“Jesus had an economic plan,” as I write in “#OccupytheBible: What Jesus Really Said (and Did) About Money and Power,” my new book on how what Jesus really said about money, and on the power dynamics of what he did about economic issues in his own time.
Jesus’ economic plan is called the “jubilee.” Jesus starts his ministry (Luke 4: 16-19) by standing up in the synagogue in his hometown and reading from one of the key texts of his Hebrew scriptures that announces a jubilee, a time of debt forgiveness.
What Jesus thought needed to be done about debt in the first century is also what needs to happen for indebted Americans in the 21st century, at least that’s the view of some of the folks who brought us Occupy Wall Street.
By donating at Rolling Jubilee, individuals can give money to buy up distressed consumer debt that is normally sold to debt collectors for pennies on the dollar. But instead of acting like debt collectors, hounding folks for the full payment, you are giving to cancel the debt, that is, forgive it.
I believe what we do (or do not do) about money is the most pressing moral issue of our time. Our economic system is still only working for a few people in this country, and the rest are flat-lining or falling behind as the famous Congressional Budget Office chart shows. Income of the top 1 percent spiked 275 percent from 1979-2007.
Surely Christians who read the Gospels would be protesting that inequality, right?
Well, for several decades the Christian Right in this country has tried to make Jesus into a “free-market capitalist” who believes you just ‘let the market take care of it’ and there’s no need to worry about gross economic inequality and people falling into excessive debt. As Tony Perkins of the Family Research Council opined, “Jesus was a free marketer, not an Occupier.”
Nothing could be farther from the biblical truth.
One of the Jubilee texts in the Bible about the cancellation of debt and gets very, very specific. “Every seventh year you shall grant a remission of debts.” (Deuteronomy 15:1-6) It’s a pretty radical plan for how to get to economic equality in a community, not only in the early Hebrew history, but also in Jesus’ time, and even today.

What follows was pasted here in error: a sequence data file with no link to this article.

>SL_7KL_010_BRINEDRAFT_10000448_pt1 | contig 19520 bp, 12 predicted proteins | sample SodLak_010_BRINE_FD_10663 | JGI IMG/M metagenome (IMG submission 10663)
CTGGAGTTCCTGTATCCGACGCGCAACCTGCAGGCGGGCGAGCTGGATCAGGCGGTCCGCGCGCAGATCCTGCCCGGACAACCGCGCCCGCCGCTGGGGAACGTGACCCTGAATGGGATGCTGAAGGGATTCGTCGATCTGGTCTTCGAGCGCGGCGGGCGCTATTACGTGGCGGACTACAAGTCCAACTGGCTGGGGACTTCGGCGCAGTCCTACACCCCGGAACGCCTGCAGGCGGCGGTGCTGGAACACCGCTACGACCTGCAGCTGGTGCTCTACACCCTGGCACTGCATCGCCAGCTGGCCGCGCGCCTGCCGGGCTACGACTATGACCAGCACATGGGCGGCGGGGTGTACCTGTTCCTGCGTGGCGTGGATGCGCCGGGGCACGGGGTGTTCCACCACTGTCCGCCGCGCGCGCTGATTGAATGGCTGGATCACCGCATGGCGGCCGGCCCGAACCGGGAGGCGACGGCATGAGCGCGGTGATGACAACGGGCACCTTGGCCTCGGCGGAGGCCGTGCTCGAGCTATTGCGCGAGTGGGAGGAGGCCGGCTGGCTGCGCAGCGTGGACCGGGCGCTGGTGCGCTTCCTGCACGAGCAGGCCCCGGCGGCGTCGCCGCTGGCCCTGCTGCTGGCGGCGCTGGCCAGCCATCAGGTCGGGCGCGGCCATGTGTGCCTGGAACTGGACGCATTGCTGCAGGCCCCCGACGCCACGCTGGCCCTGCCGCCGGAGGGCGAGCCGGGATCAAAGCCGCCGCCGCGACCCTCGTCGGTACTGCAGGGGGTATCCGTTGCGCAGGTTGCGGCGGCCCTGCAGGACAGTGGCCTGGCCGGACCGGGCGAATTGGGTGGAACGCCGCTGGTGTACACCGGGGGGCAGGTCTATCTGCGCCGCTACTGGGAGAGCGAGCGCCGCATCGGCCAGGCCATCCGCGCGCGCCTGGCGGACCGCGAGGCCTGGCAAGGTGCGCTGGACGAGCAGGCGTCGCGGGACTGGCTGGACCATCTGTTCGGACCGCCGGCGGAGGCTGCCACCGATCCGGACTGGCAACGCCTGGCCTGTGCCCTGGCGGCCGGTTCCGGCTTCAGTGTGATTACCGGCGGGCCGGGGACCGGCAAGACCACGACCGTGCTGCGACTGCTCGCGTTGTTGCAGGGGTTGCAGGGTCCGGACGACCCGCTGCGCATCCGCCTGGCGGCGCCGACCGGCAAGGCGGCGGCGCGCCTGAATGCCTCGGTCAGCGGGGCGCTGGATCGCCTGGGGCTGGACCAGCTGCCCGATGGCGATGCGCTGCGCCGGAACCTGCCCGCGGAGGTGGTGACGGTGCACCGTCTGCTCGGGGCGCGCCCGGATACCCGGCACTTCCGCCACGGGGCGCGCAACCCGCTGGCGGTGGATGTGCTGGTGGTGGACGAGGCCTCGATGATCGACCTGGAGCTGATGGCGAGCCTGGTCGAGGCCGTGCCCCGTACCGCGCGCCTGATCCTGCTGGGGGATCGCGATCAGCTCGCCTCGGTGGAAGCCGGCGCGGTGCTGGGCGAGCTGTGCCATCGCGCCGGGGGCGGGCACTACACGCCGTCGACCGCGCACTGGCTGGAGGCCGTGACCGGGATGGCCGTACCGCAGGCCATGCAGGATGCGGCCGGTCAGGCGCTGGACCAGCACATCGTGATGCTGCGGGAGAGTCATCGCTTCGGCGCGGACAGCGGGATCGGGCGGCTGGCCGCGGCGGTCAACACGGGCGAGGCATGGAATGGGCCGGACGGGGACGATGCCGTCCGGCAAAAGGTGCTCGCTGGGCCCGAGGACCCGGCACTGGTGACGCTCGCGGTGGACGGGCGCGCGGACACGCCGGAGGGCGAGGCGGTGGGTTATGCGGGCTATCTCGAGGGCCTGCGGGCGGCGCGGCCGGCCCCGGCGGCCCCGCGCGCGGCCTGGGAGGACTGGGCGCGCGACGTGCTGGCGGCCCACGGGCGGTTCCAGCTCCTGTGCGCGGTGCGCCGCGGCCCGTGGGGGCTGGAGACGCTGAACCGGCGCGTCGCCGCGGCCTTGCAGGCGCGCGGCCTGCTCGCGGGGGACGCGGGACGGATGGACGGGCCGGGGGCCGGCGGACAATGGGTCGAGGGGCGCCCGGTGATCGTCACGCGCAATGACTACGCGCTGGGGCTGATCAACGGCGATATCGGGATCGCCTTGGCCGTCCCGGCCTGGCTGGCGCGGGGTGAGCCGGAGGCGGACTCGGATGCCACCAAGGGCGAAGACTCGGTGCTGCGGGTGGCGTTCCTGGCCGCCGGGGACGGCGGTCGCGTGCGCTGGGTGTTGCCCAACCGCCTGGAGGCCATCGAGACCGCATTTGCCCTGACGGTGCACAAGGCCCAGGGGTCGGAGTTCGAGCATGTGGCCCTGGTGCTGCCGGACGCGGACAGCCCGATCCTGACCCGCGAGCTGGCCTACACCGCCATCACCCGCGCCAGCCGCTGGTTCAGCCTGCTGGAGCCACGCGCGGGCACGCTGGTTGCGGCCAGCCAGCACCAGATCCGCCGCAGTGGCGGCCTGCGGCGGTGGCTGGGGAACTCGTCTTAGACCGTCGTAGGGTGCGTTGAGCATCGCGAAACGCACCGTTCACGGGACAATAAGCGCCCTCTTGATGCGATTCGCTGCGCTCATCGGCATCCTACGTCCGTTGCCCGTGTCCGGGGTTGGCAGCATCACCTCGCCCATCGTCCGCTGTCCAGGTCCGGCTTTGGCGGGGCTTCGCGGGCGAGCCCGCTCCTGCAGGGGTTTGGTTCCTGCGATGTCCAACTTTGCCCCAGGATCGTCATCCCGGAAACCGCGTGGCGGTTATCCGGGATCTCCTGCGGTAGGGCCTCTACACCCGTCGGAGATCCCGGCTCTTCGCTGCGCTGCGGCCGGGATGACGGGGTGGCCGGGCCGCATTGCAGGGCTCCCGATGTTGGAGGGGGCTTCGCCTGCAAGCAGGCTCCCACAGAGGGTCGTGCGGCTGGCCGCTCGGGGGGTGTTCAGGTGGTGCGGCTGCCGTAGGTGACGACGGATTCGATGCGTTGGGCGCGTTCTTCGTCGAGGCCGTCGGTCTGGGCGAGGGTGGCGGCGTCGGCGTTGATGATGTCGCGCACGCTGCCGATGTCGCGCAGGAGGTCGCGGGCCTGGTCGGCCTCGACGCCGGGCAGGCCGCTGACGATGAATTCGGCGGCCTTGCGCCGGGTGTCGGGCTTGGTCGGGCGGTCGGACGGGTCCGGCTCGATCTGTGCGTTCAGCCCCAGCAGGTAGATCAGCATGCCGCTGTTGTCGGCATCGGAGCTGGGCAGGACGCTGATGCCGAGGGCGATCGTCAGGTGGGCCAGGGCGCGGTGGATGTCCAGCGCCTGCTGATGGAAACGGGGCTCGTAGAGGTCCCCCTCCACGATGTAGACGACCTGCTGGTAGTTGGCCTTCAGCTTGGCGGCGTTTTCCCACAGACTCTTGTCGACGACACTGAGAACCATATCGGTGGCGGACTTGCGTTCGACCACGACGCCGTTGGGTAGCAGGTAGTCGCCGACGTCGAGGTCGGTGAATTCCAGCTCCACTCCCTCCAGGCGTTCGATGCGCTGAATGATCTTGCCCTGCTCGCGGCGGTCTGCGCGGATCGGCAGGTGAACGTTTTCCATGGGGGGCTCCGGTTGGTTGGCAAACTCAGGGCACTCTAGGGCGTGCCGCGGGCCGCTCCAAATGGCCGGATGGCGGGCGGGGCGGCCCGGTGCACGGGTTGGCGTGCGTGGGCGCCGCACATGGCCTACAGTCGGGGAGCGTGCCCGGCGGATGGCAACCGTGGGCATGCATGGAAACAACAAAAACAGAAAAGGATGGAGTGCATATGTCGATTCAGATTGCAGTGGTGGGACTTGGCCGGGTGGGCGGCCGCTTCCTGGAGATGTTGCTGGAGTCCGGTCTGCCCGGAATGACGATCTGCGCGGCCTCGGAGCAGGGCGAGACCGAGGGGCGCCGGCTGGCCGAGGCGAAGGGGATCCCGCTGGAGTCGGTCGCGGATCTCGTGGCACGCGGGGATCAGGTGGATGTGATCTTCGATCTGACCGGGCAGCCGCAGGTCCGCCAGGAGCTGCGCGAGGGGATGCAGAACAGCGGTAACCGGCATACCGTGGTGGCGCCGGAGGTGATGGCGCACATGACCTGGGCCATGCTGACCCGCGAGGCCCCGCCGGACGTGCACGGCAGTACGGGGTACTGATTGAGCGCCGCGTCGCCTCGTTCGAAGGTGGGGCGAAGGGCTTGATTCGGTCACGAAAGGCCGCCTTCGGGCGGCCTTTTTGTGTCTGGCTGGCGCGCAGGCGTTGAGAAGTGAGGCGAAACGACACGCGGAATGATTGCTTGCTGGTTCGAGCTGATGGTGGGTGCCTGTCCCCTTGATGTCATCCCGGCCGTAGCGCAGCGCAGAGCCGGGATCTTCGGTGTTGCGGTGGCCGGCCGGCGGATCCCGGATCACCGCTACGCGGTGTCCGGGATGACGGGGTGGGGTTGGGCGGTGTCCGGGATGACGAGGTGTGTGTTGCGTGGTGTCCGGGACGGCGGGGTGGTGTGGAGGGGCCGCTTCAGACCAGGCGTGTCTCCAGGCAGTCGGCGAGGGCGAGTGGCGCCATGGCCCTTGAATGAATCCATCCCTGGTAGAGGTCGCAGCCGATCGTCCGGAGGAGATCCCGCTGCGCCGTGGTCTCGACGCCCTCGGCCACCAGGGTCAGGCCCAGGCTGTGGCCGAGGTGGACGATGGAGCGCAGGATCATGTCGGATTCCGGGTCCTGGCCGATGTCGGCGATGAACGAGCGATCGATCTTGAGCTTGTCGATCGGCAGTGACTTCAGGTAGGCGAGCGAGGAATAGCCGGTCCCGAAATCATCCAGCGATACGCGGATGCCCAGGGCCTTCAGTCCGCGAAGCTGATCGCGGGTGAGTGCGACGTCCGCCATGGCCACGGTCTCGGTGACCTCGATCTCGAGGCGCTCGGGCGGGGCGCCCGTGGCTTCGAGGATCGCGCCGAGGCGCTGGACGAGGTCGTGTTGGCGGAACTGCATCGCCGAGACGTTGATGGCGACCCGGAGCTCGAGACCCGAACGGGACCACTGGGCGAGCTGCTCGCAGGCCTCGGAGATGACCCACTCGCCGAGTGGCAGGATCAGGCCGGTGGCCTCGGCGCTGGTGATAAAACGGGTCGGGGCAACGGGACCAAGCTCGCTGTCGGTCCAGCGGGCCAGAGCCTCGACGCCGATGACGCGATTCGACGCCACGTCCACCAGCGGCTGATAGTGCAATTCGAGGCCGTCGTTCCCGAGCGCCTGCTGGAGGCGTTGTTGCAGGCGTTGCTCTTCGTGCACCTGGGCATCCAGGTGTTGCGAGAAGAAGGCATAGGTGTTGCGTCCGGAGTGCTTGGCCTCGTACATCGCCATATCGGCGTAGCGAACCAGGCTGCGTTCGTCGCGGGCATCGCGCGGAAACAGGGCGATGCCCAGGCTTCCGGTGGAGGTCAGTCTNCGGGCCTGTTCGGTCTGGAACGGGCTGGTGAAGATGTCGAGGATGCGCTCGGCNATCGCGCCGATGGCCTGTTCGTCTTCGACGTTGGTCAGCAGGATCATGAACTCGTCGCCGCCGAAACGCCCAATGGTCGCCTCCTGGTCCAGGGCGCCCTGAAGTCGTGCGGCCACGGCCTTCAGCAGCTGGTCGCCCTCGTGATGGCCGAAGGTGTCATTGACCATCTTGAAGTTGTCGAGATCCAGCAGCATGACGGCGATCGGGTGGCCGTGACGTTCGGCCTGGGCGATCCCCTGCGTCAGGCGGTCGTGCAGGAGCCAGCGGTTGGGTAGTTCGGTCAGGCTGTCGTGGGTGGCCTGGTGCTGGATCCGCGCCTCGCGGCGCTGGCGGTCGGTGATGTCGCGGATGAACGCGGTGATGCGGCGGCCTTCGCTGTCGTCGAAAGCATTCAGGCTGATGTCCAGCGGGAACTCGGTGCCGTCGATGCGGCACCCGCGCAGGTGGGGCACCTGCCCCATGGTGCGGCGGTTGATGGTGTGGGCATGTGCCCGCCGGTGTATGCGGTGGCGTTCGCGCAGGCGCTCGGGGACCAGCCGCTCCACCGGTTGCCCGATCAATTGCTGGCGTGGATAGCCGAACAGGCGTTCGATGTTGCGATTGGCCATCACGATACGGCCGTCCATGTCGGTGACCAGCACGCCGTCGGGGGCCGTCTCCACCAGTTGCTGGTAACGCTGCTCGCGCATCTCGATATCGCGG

But what Rolling Jubilee has done is take that biblical plan and help us realize we need a “reboot” of 21st century debt-ridden American economy.
Occupy “won” the debate on the economy in 2011 and into 2012 by changing the American idea of our economy. The contribution of the language of the 1 percent and the 99 percent simply entered American political discourse as a given. Suddenly, the huge accumulation of wealth by a very few in the last three decades became a scandal not an achievement in the United States.
We have built an economy on selling debt (and hamburgers). There is the 1 percent, the “megarich” who benefit from this debtor economy, and then there is the rest, the 99 percent.
That was a huge shift in American ideas on wealth and poverty in 2011-2012.
Rolling Jubilee works the same way, that is, to change our ideas of how economies should work. Rolling Jubilee turns the morality of “debt” upside down.
It used to be that it was considered “immoral” not to pay your debts. Now, Occupy has exposed the illegitimacy of debt production as an economic strategy. It also begins to shine a light on the institutionalized violence of debt collection including the harassing tactics of those who are usually the ones who buy up bad debt, and the related tactics of seizing assets, garnishing wages, denying employment or housing or even the revival of imprisonment.
Rolling Jubilee does both.
This “Jubilee” rolls because those who are now freed from debt are liberated to contribute to forgiving the debt of others, making this Jubilee roll on.
This is truly in the prophetic tradition, as “Justice shall roll down like water, and righteousness like an ever-flowing stream.” (Amos 5:24)
On Thursday, there is a telethon that you can watch live on streaming video on the Web site, to raise funds. Rolling Jubilee has already raised nearly $200,000 in donations, at last count on the website, and thus has “forgiven” nearly $4,000,000 in debt.
It is a testimony to the deep religious meaning of Rolling Jubilee that neighbors are coming together at places like Hope Central Church in the Boston area to watch, give and Strike Debt out.
Roll, Jubilee, roll.
But there’s a lot more in Jesus’ teachings on money and power in addition to the moral crisis of debt. There’s women and power, why greed leads people into temptation, and on the practical values of treating each other decently. I hope you will want to #OccupytheBible and check it out.
Former president of Chicago Theological Seminary (1998-2008), the Rev. Susan Brooks Thistlethwaite is professor of theology at Chicago Theological Seminary and a senior fellow at the Center for American Progress .